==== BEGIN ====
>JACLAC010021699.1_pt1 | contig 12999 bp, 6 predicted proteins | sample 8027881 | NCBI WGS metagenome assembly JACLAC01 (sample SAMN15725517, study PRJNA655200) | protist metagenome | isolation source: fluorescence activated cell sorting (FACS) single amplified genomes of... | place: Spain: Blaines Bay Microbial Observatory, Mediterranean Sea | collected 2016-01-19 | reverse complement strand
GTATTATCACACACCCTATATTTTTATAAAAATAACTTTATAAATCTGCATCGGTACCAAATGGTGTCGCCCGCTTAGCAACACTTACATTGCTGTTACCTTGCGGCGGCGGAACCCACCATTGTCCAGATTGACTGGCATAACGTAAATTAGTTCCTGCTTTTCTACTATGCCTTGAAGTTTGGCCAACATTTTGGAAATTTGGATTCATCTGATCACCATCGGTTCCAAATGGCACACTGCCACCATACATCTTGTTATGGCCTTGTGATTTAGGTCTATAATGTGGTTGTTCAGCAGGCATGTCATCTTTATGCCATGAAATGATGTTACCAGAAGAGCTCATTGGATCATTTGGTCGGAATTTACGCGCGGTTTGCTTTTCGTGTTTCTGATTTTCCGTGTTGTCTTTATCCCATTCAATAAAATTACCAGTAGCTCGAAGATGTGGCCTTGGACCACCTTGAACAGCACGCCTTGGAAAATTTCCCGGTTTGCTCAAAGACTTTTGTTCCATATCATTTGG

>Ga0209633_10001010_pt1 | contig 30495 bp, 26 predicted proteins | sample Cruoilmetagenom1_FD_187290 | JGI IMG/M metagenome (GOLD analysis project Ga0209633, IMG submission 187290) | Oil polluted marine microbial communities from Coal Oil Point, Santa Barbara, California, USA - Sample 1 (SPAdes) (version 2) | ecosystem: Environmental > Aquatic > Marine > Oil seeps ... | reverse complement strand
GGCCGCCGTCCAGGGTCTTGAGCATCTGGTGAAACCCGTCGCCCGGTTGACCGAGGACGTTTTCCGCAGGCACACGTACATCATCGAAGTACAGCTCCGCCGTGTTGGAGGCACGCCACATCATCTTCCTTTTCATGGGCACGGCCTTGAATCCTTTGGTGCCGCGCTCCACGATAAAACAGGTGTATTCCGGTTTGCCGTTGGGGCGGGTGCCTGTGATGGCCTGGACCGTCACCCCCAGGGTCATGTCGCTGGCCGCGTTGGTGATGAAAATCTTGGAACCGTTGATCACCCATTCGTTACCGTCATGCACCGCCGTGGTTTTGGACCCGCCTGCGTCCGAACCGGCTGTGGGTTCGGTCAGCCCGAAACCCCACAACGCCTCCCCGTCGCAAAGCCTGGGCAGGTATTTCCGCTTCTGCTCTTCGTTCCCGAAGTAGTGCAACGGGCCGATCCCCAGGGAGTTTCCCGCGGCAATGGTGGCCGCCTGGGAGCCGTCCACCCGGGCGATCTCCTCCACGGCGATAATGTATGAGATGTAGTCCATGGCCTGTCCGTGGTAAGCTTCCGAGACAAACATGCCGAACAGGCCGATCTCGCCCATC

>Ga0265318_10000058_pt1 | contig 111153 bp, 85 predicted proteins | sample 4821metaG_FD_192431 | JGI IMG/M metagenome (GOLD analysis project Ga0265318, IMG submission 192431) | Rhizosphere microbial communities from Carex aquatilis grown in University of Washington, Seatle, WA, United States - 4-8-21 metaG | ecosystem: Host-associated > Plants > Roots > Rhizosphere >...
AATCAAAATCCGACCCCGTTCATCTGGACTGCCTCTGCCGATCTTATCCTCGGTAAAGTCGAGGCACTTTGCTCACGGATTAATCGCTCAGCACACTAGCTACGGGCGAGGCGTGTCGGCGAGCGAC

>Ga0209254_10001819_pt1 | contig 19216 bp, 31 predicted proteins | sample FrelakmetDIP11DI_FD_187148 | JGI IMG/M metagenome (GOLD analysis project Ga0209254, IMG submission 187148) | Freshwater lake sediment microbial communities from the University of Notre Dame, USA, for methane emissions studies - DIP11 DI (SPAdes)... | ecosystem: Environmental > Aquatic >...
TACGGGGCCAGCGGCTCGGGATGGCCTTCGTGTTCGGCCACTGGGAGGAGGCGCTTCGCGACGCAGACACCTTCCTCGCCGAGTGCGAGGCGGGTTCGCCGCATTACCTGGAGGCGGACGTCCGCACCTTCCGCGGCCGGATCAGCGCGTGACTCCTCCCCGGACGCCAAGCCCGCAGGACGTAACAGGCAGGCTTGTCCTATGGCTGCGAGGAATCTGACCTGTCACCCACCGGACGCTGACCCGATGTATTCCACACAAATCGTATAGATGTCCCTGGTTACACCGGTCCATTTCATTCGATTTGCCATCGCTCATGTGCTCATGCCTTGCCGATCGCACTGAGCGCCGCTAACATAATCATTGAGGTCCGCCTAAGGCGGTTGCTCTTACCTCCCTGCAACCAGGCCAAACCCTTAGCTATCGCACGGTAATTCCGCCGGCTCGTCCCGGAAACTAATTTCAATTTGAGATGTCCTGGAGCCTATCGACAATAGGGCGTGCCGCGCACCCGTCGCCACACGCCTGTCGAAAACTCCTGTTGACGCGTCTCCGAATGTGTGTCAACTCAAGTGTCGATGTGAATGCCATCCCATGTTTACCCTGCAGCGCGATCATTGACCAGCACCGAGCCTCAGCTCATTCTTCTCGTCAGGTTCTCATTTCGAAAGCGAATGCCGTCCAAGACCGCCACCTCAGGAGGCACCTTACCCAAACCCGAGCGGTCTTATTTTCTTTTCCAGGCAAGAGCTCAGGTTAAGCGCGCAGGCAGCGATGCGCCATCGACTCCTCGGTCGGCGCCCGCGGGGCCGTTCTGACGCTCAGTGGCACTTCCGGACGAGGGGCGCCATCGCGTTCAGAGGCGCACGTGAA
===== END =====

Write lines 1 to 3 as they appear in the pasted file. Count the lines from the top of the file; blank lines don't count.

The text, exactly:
>JACLAC010021699.1_pt1 | contig 12999 bp, 6 predicted proteins | sample 8027881 | NCBI WGS metagenome assembly JACLAC01 (sample SAMN15725517, study PRJNA655200) | protist metagenome | isolation source: fluorescence activated cell sorting (FACS) single amplified genomes of... | place: Spain: Blaines Bay Microbial Observatory, Mediterranean Sea | collected 2016-01-19 | reverse complement strand
GTATTATCACACACCCTATATTTTTATAAAAATAACTTTATAAATCTGCATCGGTACCAAATGGTGTCGCCCGCTTAGCAACACTTACATTGCTGTTACCTTGCGGCGGCGGAACCCACCATTGTCCAGATTGACTGGCATAACGTAAATTAGTTCCTGCTTTTCTACTATGCCTTGAAGTTTGGCCAACATTTTGGAAATTTGGATTCATCTGATCACCATCGGTTCCAAATGGCACACTGCCACCATACATCTTGTTATGGCCTTGTGATTTAGGTCTATAATGTGGTTGTTCAGCAGGCATGTCATCTTTATGCCATGAAATGATGTTACCAGAAGAGCTCATTGGATCATTTGGTCGGAATTTACGCGCGGTTTGCTTTTCGTGTTTCTGATTTTCCGTGTTGTCTTTATCCCATTCAATAAAATTACCAGTAGCTCGAAGATGTGGCCTTGGACCACCTTGAACAGCACGCCTTGGAAAATTTCCCGGTTTGCTCAAAGACTTTTGTTCCATATCATTTGG

>Ga0209633_10001010_pt1 | contig 30495 bp, 26 predicted proteins | sample Cruoilmetagenom1_FD_187290 | JGI IMG/M metagenome (GOLD analysis project Ga0209633, IMG submission 187290) | Oil polluted marine microbial communities from Coal Oil Point, Santa Barbara, California, USA - Sample 1 (SPAdes) (version 2) | ecosystem: Environmental > Aquatic > Marine > Oil seeps ... | reverse complement strand